Signed, sealed, deceptive
Signed photos, fake references easily secured on Kingston streets
It’s a service that’s supposed to be free, but for many Jamaicans finding it difficult to locate a justice of the peace (JP) who knows them well enough to certify documents or write glowing character references, for between $150 and $1,500 on the...
It’s a service that’s supposed to be free, but for many Jamaicans finding it difficult to locate a justice of the peace (JP) who knows them well enough to certify documents or write glowing character references, for between $150 and $1,500 on the streets of the Corporate Area and St Catherine, they can be relieved of the hassle by rogues willing to bend the rules.
In an undercover probe last week, five JPs in Kingston and St Andrew as well as Portmore, St Catherine, were willing to certify documents without previously meeting a Sunday Gleaner undercover reporter.
Payments were labelled as “contributions” by four, who, at times, seemed hesitant to collect the cash when offered.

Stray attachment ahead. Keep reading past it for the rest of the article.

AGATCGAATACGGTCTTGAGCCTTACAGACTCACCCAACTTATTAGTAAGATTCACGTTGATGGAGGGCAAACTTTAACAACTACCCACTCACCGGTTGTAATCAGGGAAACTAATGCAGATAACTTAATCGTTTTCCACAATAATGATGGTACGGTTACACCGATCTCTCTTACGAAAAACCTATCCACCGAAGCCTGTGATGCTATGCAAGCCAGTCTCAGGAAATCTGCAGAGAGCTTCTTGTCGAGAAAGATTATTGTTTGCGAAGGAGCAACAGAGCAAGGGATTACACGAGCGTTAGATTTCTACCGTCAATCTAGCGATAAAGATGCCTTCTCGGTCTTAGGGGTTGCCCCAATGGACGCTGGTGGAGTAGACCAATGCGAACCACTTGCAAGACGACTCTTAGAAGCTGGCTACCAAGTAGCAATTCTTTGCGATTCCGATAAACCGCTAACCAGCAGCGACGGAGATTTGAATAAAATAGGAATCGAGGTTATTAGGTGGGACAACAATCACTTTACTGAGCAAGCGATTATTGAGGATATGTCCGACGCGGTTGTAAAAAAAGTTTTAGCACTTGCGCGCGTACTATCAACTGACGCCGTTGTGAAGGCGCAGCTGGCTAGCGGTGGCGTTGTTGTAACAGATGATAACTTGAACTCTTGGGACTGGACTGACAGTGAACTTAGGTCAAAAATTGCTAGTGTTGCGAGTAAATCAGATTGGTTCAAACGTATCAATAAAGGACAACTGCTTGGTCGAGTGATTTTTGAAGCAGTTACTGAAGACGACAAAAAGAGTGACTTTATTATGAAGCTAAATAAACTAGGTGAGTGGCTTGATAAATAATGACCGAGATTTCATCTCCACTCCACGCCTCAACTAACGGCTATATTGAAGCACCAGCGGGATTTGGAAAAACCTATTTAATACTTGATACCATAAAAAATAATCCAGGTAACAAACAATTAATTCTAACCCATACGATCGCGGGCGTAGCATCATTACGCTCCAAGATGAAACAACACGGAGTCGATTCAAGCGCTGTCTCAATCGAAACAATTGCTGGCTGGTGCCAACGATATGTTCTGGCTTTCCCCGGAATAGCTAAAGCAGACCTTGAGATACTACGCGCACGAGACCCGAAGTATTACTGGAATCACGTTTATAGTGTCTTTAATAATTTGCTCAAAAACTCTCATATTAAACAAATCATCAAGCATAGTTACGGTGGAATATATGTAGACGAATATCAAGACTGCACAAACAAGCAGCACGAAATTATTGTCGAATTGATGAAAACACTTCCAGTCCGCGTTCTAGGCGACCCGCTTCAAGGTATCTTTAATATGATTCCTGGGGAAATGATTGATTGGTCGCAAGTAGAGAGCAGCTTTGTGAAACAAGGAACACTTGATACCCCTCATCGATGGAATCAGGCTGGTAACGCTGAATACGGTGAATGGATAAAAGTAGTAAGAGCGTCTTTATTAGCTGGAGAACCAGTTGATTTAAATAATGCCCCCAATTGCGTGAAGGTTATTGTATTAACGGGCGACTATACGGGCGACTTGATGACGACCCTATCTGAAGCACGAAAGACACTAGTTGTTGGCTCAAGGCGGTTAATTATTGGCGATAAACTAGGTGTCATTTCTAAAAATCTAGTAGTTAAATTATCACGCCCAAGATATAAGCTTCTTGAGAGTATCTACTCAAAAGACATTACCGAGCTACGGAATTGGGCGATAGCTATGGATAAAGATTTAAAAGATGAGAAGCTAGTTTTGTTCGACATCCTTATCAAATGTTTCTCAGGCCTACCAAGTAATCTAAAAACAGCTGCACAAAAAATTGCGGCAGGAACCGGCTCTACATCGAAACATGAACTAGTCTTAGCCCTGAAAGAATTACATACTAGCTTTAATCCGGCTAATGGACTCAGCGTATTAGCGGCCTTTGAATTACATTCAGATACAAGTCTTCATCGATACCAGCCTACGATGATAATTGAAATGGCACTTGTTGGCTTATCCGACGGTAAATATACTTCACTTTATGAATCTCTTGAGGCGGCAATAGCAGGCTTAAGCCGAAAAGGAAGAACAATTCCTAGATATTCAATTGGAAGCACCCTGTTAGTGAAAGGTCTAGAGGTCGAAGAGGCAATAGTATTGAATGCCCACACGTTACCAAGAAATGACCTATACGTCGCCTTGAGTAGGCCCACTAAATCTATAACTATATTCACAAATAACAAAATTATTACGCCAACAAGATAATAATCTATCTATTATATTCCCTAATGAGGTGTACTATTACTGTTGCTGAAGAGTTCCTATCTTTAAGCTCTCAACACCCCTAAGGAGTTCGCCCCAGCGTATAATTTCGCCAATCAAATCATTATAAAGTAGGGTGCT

But for one JP in the heart of the capital city, citizens are left with no doubt as to what is required to get that highly sought-after seal on their documents.
‘Clients’ line up and are ushered into a waiting room, where they are shown a price list after consultation with a male secretary. To have a passport-size photograph certified, they have to shell out $500. A stamp of attestation for other documents attract a fee of $1,000.
The fees are non-negotiable, the secretary said matter-of-factly last Thursday, showing this reporter a clipboard with the price list.
The only requirement is that customers have an ID ready. Business hours are between 10 a.m. and 5 p.m. and receipts are issued after money changes hands.
Then, it is off to see the JP next door, who signed a passport-size picture and wrote a job recommendation letter for this reporter in no time. No questions asked.